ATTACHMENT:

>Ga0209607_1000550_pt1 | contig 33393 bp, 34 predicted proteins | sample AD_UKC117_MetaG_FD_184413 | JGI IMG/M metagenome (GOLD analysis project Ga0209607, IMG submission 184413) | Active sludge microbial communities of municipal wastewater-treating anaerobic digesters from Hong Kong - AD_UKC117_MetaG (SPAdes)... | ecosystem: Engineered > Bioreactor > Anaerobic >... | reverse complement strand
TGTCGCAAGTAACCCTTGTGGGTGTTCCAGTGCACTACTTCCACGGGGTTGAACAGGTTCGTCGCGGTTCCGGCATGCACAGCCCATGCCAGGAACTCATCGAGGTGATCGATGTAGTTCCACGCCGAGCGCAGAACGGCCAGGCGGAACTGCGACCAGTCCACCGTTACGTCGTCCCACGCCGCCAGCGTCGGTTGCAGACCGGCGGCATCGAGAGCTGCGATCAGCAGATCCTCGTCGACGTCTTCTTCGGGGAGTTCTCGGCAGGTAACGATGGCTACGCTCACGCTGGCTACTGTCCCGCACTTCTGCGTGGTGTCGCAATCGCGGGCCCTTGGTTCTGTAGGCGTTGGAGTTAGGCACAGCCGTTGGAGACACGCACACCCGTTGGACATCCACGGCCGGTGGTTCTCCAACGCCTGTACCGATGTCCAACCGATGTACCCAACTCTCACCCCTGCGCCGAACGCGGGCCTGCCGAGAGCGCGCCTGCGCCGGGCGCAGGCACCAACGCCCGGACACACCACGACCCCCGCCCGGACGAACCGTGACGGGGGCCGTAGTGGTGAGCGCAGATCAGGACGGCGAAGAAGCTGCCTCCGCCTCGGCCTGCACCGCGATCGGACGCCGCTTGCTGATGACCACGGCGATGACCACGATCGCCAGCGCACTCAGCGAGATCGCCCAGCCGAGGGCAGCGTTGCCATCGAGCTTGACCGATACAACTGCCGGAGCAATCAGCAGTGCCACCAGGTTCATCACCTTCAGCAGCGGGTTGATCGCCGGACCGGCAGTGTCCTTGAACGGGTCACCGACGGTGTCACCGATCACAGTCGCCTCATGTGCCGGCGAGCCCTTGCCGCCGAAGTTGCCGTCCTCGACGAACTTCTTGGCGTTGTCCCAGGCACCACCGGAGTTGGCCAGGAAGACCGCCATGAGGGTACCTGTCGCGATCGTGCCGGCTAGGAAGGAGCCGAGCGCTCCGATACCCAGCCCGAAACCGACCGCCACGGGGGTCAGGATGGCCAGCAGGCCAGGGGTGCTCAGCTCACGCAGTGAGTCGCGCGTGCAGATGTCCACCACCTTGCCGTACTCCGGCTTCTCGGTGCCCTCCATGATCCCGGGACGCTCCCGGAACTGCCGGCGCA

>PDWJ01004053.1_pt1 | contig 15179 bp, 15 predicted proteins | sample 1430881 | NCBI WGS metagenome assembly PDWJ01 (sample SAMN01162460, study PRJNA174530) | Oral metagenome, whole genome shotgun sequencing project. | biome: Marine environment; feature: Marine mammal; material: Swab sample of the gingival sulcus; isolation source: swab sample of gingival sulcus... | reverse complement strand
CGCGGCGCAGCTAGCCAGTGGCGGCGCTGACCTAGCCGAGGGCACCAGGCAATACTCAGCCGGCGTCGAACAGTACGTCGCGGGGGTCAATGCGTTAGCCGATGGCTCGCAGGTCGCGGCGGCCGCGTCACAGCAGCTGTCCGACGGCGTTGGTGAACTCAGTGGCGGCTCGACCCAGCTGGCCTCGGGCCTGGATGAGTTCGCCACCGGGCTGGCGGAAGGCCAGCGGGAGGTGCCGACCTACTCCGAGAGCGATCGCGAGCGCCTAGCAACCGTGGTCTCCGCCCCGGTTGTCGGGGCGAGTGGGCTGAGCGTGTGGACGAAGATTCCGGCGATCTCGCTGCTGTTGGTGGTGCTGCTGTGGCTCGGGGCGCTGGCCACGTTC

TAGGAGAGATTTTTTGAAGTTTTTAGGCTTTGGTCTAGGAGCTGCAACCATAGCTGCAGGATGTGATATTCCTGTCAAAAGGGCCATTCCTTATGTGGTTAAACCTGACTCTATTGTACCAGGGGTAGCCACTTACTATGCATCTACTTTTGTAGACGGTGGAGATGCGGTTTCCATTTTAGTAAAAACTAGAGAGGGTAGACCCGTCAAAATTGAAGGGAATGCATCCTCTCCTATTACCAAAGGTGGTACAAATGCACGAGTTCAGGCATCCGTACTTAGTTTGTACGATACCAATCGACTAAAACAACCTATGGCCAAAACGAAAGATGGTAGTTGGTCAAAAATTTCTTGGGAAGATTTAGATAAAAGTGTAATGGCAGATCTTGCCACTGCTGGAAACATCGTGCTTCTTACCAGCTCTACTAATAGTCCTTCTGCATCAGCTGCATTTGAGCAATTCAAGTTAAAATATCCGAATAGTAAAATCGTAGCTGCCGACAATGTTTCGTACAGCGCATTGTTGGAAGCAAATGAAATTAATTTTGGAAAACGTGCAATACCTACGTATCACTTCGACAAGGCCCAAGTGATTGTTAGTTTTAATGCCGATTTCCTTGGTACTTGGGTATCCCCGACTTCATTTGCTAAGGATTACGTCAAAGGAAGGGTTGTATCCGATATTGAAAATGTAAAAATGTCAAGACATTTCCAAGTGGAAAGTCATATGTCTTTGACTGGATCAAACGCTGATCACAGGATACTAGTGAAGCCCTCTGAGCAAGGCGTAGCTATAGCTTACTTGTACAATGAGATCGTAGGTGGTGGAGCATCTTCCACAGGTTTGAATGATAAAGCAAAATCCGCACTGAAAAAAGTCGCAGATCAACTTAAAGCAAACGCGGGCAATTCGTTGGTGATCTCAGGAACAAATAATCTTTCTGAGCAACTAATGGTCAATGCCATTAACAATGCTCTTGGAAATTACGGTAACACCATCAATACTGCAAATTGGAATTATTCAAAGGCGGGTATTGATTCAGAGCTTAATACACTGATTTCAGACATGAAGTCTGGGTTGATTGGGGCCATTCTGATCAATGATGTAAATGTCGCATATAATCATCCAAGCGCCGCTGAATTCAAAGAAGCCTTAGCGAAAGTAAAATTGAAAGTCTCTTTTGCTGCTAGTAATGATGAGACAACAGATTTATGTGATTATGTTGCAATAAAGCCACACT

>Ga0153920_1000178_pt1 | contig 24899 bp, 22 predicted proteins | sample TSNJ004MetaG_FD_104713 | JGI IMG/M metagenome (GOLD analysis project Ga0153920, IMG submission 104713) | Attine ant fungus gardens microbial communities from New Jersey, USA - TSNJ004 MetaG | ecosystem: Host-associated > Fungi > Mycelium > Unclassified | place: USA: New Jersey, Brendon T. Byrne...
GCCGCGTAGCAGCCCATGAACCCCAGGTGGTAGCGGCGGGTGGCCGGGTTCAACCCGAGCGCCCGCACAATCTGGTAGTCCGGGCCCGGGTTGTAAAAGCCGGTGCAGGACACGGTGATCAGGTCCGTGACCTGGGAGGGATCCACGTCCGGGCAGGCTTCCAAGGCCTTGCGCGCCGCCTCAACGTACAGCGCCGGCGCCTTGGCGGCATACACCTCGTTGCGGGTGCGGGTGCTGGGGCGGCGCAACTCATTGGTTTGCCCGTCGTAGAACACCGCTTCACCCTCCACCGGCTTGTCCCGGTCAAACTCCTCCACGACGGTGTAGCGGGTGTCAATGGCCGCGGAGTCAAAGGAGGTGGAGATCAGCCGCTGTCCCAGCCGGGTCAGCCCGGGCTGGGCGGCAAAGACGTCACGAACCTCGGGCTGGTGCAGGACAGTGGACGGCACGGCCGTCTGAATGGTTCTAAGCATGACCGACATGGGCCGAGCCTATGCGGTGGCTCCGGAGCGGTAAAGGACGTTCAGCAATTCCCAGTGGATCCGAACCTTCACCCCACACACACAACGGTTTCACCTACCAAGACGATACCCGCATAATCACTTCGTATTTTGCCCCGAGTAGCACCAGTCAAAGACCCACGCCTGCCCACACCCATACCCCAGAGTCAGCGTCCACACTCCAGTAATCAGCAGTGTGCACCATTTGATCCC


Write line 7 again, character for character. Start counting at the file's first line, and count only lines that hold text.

GCCGCGTAGCAGCCCATGAACCCCAGGTGGTAGCGGCGGGTGGCCGGGTTCAACCCGAGCGCCCGCACAATCTGGTAGTCCGGGCCCGGGTTGTAAAAGCCGGTGCAGGACACGGTGATCAGGTCCGTGACCTGGGAGGGATCCACGTCCGGGCAGGCTTCCAAGGCCTTGCGCGCCGCCTCAACGTACAGCGCCGGCGCCTTGGCGGCATACACCTCGTTGCGGGTGCGGGTGCTGGGGCGGCGCAACTCATTGGTTTGCCCGTCGTAGAACACCGCTTCACCCTCCACCGGCTTGTCCCGGTCAAACTCCTCCACGACGGTGTAGCGGGTGTCAATGGCCGCGGAGTCAAAGGAGGTGGAGATCAGCCGCTGTCCCAGCCGGGTCAGCCCGGGCTGGGCGGCAAAGACGTCACGAACCTCGGGCTGGTGCAGGACAGTGGACGGCACGGCCGTCTGAATGGTTCTAAGCATGACCGACATGGGCCGAGCCTATGCGGTGGCTCCGGAGCGGTAAAGGACGTTCAGCAATTCCCAGTGGATCCGAACCTTCACCCCACACACACAACGGTTTCACCTACCAAGACGATACCCGCATAATCACTTCGTATTTTGCCCCGAGTAGCACCAGTCAAAGACCCACGCCTGCCCACACCCATACCCCAGAGTCAGCGTCCACACTCCAGTAATCAGCAGTGTGCACCATTTGATCCC